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Baron S, editor. Medical Microbiology. 4th edition. Galveston (TX): University of Texas Medical Branch at Galveston; 1996.

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Medical Microbiology. 4th edition.

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Chapter 48Epidemiology and Evolution


General Concepts

Aspects of Viral Epidemiology

Viruses must enter cells to multiply. Transmission may be horizontal (between different individuals), or vertical (between mother and offspring either before, during, or immediately after birth).

Portals of Entry and Exit

Portals of entry and exit in horizontal transmission include all body surfaces, or the blood stream, by arthropod bite. Vertical transmission may occur in the ovum, via the placenta, during birth, or in the colostrum or milk. The mode of exit is not necessarily the same as the portal of entry.

Viral Zoonoses

Some human viral infections are acquired from an animal source, which may be via an arthropod in which the virus may multiply.

Epidemiologic Features of Viral Infections

Each kind of viral infection is characterized by a particular mode(s) of transmission, a reasonably well-defined incubation period, a typical period of communicability, and a proportion of subclinical cases. Many infections have a seasonal incidence.

Evolution of Viruses

Viruses, especially those with RNA genomes, have a very high rate of mutation (see chapter 42 on virus genetics). Many viruses undergo recombination, and those with segmented genomes may undergo reassortment. Evolutionary changes are due to the interplay of genetic variability and natural selection, often during the transmission phase.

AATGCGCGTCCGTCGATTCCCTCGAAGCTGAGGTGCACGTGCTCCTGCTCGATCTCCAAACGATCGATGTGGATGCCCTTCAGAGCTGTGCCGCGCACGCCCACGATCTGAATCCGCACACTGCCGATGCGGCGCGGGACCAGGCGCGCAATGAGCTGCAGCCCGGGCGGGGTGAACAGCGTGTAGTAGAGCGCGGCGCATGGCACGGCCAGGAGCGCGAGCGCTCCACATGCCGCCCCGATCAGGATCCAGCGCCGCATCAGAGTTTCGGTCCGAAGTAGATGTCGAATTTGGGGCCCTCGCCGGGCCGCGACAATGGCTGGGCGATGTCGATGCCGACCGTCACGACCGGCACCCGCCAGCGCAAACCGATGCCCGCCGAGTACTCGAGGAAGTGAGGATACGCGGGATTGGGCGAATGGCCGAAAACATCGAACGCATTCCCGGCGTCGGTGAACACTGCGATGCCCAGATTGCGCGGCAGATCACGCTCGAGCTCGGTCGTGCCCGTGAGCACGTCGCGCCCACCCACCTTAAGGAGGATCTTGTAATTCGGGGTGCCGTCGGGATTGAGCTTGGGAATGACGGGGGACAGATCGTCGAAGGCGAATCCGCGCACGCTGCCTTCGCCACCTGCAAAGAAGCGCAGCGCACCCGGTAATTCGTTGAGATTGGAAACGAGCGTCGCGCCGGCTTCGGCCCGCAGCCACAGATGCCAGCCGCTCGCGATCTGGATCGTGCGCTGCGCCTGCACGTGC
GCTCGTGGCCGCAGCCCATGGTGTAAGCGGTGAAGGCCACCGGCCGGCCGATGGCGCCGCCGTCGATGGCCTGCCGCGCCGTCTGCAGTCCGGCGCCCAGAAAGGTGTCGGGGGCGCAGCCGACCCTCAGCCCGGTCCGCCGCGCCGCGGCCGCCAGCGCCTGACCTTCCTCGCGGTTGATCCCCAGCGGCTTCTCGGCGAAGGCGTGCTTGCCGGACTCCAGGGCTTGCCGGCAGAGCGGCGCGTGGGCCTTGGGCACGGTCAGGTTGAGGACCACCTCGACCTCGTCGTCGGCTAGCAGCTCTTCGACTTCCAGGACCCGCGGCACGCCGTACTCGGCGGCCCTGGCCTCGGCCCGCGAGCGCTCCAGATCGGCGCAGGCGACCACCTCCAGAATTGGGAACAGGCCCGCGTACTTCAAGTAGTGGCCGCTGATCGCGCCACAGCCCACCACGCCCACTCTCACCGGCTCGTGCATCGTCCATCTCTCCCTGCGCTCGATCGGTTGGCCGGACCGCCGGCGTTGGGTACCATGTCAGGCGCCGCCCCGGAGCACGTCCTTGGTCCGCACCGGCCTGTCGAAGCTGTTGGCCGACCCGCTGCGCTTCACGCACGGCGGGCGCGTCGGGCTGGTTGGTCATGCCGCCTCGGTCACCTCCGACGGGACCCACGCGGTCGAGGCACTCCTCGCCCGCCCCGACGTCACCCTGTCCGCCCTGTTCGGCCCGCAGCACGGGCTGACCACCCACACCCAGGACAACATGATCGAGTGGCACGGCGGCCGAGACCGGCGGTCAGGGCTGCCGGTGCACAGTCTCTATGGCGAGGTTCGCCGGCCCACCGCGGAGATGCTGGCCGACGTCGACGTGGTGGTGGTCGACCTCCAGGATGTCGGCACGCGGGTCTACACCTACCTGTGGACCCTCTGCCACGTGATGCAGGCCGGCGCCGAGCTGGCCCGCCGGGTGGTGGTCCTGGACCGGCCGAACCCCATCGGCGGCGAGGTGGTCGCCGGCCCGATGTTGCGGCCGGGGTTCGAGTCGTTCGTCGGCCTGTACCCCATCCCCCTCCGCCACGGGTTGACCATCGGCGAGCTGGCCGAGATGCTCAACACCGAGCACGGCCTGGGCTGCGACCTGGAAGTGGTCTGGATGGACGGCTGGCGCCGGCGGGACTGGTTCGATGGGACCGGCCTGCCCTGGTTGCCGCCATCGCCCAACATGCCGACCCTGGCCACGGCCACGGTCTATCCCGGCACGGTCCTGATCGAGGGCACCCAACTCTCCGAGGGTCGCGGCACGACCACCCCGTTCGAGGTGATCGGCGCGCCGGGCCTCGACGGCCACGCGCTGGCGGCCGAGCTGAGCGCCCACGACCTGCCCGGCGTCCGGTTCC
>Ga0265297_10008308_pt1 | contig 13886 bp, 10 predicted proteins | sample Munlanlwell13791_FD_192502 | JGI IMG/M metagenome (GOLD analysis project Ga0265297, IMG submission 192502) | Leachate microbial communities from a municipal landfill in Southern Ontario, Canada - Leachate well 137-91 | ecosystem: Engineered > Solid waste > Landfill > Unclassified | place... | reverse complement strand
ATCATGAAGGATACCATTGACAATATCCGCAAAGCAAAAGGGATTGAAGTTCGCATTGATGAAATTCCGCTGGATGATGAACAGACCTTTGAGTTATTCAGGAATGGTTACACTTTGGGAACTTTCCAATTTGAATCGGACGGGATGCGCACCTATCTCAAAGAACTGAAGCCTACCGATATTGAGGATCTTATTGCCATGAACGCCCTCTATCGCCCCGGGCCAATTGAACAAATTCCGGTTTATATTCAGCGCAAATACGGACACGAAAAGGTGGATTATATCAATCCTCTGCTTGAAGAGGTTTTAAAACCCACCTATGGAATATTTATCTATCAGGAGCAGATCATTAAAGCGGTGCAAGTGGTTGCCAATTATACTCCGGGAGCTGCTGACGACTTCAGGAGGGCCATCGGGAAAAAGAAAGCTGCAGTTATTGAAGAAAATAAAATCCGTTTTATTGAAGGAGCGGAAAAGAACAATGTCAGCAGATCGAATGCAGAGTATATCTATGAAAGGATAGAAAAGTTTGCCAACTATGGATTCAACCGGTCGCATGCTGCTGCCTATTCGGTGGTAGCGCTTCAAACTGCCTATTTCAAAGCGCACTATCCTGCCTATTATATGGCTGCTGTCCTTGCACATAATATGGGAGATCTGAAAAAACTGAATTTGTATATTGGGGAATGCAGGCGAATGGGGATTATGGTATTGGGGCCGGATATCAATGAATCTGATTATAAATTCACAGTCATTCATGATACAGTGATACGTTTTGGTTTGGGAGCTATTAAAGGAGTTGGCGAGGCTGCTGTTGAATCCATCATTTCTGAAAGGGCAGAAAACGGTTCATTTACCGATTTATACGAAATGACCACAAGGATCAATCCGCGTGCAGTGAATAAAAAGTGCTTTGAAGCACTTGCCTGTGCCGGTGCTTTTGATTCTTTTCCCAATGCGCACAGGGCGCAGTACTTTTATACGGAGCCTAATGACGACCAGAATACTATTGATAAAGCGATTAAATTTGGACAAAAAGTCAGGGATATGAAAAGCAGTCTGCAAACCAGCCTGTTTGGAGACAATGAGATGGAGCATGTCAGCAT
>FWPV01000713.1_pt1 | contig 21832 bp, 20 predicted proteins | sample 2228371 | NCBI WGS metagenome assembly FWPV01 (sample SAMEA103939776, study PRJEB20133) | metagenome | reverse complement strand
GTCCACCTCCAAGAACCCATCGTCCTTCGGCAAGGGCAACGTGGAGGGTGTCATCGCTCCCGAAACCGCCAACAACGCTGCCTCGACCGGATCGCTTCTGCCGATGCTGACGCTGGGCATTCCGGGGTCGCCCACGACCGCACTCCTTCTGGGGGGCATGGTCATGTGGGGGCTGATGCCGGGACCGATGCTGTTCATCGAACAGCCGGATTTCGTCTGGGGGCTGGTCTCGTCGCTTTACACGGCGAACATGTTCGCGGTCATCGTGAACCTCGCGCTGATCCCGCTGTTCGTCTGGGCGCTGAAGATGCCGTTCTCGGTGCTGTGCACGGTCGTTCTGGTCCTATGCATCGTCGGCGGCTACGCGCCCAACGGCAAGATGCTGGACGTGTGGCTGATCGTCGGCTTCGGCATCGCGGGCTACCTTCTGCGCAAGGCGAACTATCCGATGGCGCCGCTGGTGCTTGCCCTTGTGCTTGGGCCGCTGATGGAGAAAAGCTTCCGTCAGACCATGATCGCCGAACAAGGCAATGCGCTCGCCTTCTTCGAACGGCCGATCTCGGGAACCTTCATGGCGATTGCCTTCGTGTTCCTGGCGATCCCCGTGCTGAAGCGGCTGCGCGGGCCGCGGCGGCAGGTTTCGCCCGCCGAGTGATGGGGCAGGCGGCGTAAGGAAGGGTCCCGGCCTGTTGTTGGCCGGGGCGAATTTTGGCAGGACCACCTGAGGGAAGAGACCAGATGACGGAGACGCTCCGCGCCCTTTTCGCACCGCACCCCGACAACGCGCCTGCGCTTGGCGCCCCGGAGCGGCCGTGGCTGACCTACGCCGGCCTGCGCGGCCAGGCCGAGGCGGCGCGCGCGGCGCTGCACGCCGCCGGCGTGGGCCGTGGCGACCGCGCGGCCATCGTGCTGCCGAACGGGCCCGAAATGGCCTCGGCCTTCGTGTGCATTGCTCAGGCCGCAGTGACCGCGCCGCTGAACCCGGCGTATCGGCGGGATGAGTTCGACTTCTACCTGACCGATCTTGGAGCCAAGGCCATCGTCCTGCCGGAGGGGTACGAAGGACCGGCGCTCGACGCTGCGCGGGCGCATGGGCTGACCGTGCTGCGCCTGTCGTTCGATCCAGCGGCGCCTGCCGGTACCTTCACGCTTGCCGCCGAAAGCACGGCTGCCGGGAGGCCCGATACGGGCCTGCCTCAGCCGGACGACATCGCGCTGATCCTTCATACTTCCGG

Within the field of medical virology, pathogenesis (seeCh. 45) concerns the processes by which viruses infect individuals and cause disease, whereas epidemiology examines the transfer and persistence of viruses in human populations. Epidemiology and evolution are linked because epidemiologic mechanisms of transfer largely determine the natural selection component of viral evolution. Since viruses multiply only within cells, the epidemiology of viral diseases does not involve multiplication in food, water, or soil. However, some viruses that infect man may multiply and persist in other animals, such as arthropods, rodents and bats.

Portals of Entry and Exit

The human body presents three large epithelial surfaces to the environment—the skin, the respiratory mucosa, and the alimentary tract, and two lesser surfaces—the genital tract and the conjunctiva (Fig. 48-1). To gain entry to the body, viruses must either (1) infect cells in one of these surfaces, (2) otherwise breach the surface (by trauma, the bite of an arthropod or animal, or injection, transfusion or transplantation), or (3) be transmitted congenitally. Viruses escape from the body via the same surfaces, often but not necessarily by the route used as a portal of entry.